According to Investopedia, the yield curve shows the relationship between bond yields (the interest rates on the vertical axis) and bond maturity (the time on the horizontal axis).
Long-term bonds generally provide higher yields than short-term bonds because investors demand higher returns to compensate for the risk of lending money over an extended period. Occasionally, however, this relationship flips, and investors are willing to accept lower yields in return for the relative safety of longer-term bonds. This is called a yield curve inversion because a graph showing bond yields in relation to maturity is essentially turned upside down.
Imagine going to the bank and being told that a 1-year certificate of deposit yields 4.0%, but the 5-year CD only yields 3.0%. Few people would lock up their money for five times as long and earn a lower rate. This is an example of a yield inversion.
A yield curve could also apply to any bonds that carry similar risk, but the most studied curve is for U.S. Treasury securities, and the most common focal point is the relationship between the two-year and 10-year Treasury notes. Although Treasuries are often referred to as bonds, maturities up to one year are called bills, while maturities of two to 10 years are called notes. Only 20- and 30-year Treasuries are officially called bonds.
The two-year yield has been higher than the 10-year yield since July 2022, and beginning in late November, the difference has been at levels not seen since 1981. The biggest separation in 2022 came on December 7, when the two-year was 4.26%, and the 10-year was 3.42%, a difference of 0.84%. Other short-term Treasuries have also offered higher yields; the highest yields in early 2023 were for the six-month and one-year Treasury bills. (1)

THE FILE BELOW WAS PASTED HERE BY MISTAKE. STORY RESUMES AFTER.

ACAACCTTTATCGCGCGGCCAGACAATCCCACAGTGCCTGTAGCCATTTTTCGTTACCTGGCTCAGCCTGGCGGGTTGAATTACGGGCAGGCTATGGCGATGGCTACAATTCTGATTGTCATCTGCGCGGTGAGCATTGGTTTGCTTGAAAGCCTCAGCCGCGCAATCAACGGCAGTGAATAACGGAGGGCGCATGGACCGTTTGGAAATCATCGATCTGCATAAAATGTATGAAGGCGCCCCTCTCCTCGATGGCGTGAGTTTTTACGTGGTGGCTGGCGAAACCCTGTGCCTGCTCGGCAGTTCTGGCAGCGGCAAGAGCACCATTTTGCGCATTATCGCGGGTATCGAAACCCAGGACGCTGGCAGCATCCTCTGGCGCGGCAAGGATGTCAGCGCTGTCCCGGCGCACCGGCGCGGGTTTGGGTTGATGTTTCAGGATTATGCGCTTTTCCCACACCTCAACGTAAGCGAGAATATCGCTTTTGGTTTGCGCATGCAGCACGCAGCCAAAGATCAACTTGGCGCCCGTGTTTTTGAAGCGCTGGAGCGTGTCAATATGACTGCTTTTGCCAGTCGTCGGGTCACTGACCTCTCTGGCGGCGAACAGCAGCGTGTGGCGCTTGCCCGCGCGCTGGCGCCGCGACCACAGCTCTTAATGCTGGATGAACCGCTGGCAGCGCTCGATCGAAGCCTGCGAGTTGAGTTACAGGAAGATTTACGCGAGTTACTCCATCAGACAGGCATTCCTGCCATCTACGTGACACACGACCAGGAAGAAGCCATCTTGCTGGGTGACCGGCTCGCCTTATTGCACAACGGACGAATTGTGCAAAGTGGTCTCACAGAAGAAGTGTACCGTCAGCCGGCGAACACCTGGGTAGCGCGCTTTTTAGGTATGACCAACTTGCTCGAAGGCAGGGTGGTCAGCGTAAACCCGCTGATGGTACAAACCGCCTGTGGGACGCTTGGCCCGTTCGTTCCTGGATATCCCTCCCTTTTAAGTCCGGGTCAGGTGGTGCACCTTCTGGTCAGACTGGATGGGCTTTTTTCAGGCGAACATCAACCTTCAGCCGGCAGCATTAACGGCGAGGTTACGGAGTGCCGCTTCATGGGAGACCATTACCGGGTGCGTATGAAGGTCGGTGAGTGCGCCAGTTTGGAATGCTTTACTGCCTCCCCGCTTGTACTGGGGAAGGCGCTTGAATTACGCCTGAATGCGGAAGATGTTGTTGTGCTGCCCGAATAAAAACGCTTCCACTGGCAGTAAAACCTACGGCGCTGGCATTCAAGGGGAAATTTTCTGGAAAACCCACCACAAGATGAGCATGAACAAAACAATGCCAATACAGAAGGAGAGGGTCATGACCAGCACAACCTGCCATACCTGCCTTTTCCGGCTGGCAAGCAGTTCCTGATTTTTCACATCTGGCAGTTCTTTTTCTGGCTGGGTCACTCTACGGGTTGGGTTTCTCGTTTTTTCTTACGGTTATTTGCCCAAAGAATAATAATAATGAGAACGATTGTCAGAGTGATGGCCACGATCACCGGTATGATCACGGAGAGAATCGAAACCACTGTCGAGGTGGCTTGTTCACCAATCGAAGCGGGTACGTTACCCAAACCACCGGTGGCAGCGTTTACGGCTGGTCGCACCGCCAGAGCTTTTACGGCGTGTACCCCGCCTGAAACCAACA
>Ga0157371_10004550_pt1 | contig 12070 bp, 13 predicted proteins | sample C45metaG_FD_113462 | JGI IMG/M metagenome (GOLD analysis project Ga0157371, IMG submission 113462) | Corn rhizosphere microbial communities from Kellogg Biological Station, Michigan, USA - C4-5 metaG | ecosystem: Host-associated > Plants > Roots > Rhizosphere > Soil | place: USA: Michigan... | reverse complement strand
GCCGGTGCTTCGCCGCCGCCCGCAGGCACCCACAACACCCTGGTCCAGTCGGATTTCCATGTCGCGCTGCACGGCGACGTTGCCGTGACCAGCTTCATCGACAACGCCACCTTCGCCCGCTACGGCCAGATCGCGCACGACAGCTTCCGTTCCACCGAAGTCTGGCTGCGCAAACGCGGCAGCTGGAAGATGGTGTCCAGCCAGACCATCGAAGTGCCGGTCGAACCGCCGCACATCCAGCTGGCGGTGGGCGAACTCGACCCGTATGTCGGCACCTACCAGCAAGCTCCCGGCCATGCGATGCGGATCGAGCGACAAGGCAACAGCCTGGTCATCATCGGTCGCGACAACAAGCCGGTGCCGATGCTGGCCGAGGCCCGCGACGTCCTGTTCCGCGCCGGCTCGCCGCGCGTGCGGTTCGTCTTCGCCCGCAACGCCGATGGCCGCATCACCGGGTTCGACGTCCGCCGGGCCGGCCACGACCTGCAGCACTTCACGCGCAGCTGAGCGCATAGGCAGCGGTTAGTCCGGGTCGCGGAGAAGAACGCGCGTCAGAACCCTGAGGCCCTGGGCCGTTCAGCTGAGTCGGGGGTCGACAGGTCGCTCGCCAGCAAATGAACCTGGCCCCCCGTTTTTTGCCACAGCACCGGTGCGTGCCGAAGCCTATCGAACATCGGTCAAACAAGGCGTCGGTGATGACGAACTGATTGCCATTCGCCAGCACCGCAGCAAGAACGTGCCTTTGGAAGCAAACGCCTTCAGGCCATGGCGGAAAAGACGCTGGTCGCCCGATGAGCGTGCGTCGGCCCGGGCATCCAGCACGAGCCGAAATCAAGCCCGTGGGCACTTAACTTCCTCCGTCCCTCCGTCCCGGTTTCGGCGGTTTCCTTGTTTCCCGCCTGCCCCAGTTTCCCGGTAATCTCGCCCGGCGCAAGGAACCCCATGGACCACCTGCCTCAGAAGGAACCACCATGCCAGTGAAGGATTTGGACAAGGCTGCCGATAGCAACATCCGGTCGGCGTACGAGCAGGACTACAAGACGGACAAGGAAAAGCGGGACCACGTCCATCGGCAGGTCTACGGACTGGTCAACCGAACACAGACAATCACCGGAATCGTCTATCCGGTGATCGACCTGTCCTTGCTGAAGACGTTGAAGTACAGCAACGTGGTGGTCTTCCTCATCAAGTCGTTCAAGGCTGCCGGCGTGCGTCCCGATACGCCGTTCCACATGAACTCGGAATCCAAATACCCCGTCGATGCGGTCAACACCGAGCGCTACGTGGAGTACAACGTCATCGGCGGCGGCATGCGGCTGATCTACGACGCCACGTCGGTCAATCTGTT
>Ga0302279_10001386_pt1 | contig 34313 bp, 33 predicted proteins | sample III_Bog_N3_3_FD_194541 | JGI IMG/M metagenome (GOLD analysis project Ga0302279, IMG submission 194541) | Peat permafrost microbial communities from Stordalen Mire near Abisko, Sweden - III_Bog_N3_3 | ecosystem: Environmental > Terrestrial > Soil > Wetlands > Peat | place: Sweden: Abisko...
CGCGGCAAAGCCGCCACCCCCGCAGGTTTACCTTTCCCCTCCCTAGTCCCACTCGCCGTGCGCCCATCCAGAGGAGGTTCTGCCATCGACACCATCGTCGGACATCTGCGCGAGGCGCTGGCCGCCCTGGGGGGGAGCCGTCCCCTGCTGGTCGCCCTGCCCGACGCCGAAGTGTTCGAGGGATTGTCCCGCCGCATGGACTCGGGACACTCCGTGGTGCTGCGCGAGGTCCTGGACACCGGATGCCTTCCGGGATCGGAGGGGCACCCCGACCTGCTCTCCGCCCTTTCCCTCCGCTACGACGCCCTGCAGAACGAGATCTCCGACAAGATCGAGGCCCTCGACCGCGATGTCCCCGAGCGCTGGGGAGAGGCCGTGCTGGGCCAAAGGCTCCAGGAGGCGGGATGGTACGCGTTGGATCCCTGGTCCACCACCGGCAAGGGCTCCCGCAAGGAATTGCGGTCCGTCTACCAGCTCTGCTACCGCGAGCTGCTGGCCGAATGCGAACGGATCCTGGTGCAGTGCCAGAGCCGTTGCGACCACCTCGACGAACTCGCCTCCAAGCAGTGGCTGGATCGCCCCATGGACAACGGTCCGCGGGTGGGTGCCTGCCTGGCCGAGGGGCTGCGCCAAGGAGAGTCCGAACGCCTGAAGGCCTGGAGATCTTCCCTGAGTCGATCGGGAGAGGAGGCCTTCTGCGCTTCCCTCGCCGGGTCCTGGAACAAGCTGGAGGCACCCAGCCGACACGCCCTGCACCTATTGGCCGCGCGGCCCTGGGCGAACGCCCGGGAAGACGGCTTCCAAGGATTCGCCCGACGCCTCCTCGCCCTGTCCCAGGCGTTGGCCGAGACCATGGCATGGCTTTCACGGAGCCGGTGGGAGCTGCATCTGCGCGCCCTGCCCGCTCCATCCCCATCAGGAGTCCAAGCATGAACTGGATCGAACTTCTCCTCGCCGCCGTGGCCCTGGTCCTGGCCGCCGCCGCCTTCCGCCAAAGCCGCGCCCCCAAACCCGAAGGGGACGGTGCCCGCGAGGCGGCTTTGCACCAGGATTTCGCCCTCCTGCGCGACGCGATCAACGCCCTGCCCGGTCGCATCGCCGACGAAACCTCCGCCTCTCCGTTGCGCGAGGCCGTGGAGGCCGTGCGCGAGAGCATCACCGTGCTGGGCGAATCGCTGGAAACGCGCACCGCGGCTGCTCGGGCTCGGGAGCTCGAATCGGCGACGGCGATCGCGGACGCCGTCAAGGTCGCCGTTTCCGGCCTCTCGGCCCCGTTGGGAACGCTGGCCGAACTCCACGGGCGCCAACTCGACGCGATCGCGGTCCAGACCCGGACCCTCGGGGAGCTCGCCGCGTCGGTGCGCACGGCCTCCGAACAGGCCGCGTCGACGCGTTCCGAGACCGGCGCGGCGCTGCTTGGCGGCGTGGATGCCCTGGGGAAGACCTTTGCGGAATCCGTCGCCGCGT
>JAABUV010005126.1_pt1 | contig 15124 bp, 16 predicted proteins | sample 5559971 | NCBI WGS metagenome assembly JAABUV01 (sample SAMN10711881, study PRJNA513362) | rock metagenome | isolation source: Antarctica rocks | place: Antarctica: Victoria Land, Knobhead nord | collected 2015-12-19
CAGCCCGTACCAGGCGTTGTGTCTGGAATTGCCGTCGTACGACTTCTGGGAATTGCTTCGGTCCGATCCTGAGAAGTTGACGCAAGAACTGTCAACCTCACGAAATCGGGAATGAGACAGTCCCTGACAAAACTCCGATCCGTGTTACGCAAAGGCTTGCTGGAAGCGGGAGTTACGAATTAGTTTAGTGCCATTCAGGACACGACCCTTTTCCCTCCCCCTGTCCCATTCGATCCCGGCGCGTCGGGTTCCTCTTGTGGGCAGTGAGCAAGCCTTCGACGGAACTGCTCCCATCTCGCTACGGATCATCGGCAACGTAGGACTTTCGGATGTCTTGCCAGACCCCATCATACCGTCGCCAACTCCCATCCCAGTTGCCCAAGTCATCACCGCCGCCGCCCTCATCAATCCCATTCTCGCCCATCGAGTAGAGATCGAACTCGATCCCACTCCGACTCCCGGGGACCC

An inversion of the two-year and ten-year Treasury notes has preceded each recession over the past 50 years, reliably predicting a recession within the next one to two years. (2) A 2018 Federal Reserve study suggested that an inversion of the three-month and ten-year Treasuries may be an even more reliable indicator, predicting a recession within about 12 months. (3) The three-month and ten-year Treasuries have been inverted since late October 2022, and in December 2022 and early January 2023, the difference was often greater than the inversion of the two- and 10-year notes. (4)
Weakness or Inflation Control?
Yield curve inversions do not cause a recession; rather they indicate a shift in investor sentiment that may reflect underlying economic weakness. A normal yield curve suggests investors believe the economy will continue to grow and interest rates will likely rise with the growth. In this scenario, an investor typically would want a premium to tie up capital in long-term bonds and potentially miss out on other opportunities in the future.
Conversely, an inversion suggests that investors see economic challenges that are likely to push interest rates down and typically would instead invest and lock in longer-term bonds at today’s yields. This increases demand for long-term bonds, driving prices up and yields down.
Note that bond prices and yields move in opposite directions; the more you pay for a bond that pays a given coupon interest rate, the lower the yield will be, and vice-versa.